Join us for a delicious three-course lunch while enjoying one of the best views in the city. Try our famous CLAY burger, ricotta gnudi, and more inspired local fare.
Join us for a full summer of free community programming inspired by the transformative power of clay. Four public projects explore how justice and pleasure can co-exist as counterpoints to calling out, gaslighting, and exhaustion. Register for free talks, clay workshops, and more!
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The Gardiner Museum is among the few museums in the world focused on ceramics, and is one of the most important specialty museums internationally. It houses approximately 4,000 objects, including European porcelain, ceramics from the Ancient Americas, Chinese porcelain, Japanese porcelain, and contemporary ceramics. Search the collection online!
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The Gardiner Museum is Canada’s national museum of ceramics. It is one of a small number of specialized museums of ceramics in the world.
Ceramic is the term we use to describe any object, whether created for practical, ritual, or ornamental use, that is made of clay and fired. There are many different types of ceramic; each defined by its material and sometimes by the way it is decorated or fired.
The Gardiner Museum was established in 1984 by George and Helen Gardiner, whose founding collection set the pattern for the future. Rather than building an encyclopedic collection, the Gardiners focused on specific areas of ceramic excellence which they collected in depth. Their collection was divided into two principal areas: Earthenwares, represented by ceramics from the Ancient Americas (pre-colonial America), Italian Renaissance maiolica, and English delftware; and Porcelain, with a focus on European porcelain of the 18th century, including specialized collections of Commedia dell’Arte figures and scent bottles.
Over the past thirty years, the Museum’s collection has expanded its European holdings to include creamware, French faïence, and 19th-century ceramics with a focus on Minton and wares for the Canadian market. Additional important specialties include Asian, modern, and contemporary ceramics.
The Gardiner Collects
Since opening in 1984, The Gardiner Museum’s collections have continued to grow and flourish, mostly in thanks to the generous donations of ceramics collectors from around the globe. If you think you may have a piece or a collection that may be of interest to us, please refer to our Guide to Donations for frequently asked questions.
The Gardiner Museum is dedicated to providing an enriched experience for educators, scholars and the general public. In addition to the permanent gallery displays, exhibitions and educational programming, we have a library dedicated to ceramic research available to the public. We also make available, upon request, images of our collection for commercial and non-commercial purposes in the hopes of broadening awareness about ceramic art.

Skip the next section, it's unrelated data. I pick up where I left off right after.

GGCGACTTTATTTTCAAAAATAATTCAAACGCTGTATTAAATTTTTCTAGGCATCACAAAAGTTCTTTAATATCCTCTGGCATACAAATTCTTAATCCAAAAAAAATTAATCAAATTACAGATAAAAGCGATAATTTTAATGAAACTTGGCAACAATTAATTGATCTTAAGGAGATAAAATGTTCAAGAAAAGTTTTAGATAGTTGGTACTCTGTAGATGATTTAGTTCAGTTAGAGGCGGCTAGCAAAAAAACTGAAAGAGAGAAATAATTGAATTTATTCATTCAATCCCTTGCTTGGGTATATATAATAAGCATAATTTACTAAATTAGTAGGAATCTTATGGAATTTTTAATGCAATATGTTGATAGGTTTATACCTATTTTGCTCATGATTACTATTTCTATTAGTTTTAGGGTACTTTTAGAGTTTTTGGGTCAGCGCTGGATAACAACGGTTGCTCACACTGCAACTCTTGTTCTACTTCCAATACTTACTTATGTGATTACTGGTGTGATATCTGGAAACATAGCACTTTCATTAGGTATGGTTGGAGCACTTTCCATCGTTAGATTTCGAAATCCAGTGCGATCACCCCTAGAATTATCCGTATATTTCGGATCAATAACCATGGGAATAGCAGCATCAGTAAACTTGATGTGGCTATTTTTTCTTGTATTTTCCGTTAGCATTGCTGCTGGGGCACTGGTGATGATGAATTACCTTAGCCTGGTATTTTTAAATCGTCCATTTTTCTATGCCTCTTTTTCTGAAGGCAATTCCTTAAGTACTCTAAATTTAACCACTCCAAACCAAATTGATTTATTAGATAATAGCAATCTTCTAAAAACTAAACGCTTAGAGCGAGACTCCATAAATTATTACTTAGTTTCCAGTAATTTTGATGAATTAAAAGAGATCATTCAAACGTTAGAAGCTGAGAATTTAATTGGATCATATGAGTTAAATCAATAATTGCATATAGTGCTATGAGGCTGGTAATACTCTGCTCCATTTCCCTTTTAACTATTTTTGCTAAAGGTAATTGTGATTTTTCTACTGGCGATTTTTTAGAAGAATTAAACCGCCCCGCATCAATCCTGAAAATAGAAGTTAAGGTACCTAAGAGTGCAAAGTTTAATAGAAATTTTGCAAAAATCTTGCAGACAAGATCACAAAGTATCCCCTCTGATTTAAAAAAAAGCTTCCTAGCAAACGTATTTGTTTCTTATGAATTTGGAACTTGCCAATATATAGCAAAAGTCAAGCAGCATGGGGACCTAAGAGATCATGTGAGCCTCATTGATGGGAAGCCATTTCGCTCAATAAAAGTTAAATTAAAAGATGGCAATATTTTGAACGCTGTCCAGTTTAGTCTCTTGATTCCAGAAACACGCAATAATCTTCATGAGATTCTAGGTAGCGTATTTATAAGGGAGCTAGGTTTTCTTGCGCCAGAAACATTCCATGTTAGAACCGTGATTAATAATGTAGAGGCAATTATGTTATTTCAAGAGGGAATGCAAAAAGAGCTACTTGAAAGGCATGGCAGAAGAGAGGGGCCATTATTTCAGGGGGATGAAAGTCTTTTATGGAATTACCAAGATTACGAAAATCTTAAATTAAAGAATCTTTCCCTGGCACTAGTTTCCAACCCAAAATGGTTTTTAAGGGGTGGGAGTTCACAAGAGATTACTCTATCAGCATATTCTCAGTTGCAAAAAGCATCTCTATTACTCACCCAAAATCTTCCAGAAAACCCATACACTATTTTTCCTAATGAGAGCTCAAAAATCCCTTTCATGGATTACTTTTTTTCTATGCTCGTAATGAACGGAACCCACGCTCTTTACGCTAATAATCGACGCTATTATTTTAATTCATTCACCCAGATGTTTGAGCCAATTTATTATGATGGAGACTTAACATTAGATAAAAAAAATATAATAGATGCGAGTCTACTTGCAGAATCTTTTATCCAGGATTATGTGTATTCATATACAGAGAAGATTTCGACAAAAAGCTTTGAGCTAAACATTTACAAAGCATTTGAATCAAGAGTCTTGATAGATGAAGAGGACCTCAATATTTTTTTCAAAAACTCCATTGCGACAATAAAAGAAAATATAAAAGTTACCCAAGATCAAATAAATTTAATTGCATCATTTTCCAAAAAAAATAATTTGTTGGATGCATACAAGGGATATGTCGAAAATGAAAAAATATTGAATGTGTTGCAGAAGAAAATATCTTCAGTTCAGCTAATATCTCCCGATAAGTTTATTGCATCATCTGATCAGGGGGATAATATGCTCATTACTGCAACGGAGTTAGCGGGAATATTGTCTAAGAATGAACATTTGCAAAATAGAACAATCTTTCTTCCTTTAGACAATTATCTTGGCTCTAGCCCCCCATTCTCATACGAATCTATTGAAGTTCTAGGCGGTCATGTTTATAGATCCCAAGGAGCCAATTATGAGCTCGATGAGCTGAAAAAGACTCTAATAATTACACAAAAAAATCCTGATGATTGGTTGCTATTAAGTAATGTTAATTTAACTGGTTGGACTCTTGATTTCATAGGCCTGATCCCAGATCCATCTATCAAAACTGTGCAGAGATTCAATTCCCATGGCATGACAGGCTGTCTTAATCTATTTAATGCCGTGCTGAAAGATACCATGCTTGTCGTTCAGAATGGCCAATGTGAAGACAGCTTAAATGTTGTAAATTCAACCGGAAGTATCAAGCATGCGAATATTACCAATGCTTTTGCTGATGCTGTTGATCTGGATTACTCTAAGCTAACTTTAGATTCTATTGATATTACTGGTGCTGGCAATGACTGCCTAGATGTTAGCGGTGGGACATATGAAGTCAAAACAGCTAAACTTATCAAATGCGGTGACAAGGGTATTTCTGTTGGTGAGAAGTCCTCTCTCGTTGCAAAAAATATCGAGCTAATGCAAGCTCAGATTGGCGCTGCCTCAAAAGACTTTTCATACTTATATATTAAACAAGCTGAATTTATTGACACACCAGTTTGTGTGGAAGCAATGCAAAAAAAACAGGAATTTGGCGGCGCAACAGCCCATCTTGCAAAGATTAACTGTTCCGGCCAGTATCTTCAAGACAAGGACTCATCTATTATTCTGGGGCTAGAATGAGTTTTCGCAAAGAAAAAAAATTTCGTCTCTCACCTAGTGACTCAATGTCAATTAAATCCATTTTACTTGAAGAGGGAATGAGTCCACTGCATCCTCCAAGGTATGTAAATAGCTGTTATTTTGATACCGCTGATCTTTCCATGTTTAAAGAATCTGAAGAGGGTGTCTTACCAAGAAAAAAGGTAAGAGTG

1. Parrot Effigy Bottle with Double Chambers (detail), Salinar Culture, Peru, North Coast, Late Early Horizon 500-300 BCE, Gift of George and Helen Gardiner, G83.1.159
2. Dog Effigy Vessel (detail), Comala Style, Mexico, Colima, 300 BCE-300 CE, Gift of George and Helen Gardiner, G83.1.40
3. Pilgrim Flask (detail), China, Qing Dynasty, Qianlong Period and Mark, c.1736-1795, The Robert Murray Bell and Ann Walker Bell Collection of Blue and White Chinese Porcelain, G98.9.1
4. Monumental Pharmacy Jar (detail), Italy, Faenza, Attributed to the workshop of Virgilotto Calamelli, c.1550, Gift of George and Helen Gardiner, G83.1.354a-b
5. Rabbit Tureen (detail), England, London, Chelsea, c.1755-1756, Purchased with a gift from Dr. Walter S. Bloom and Carol Bloom Koffler in memory of their mother, Adele S. Bloom, a collector and connoisseur of English porcelain; with a grant from the Government of Canada, Ministry of Communications under the terms of the Cultural Property Export and Import Act and with the assistance of the Tecolote Foundation.
6. Janet Macpherson, Collapsed Deer Head, North of North Series, 2015, Gift of the Artist, G17.8.1
7. Moon Flask (detail), England, Stoke-on-Trent, Minton, Deisgned by Christopher Dresser (1834-1904), c.1870-1880, Gift of N. Robert Cumming, G98.1.28
8. Mining China Stone (detail), Guangzhou, China, Canton School, c.1810, Gift of Lindy Barrow, G13.2.2
9. Jun Kaneko, Untitled (head), 2002
111 Queen's Park
Canada, M5S 2C7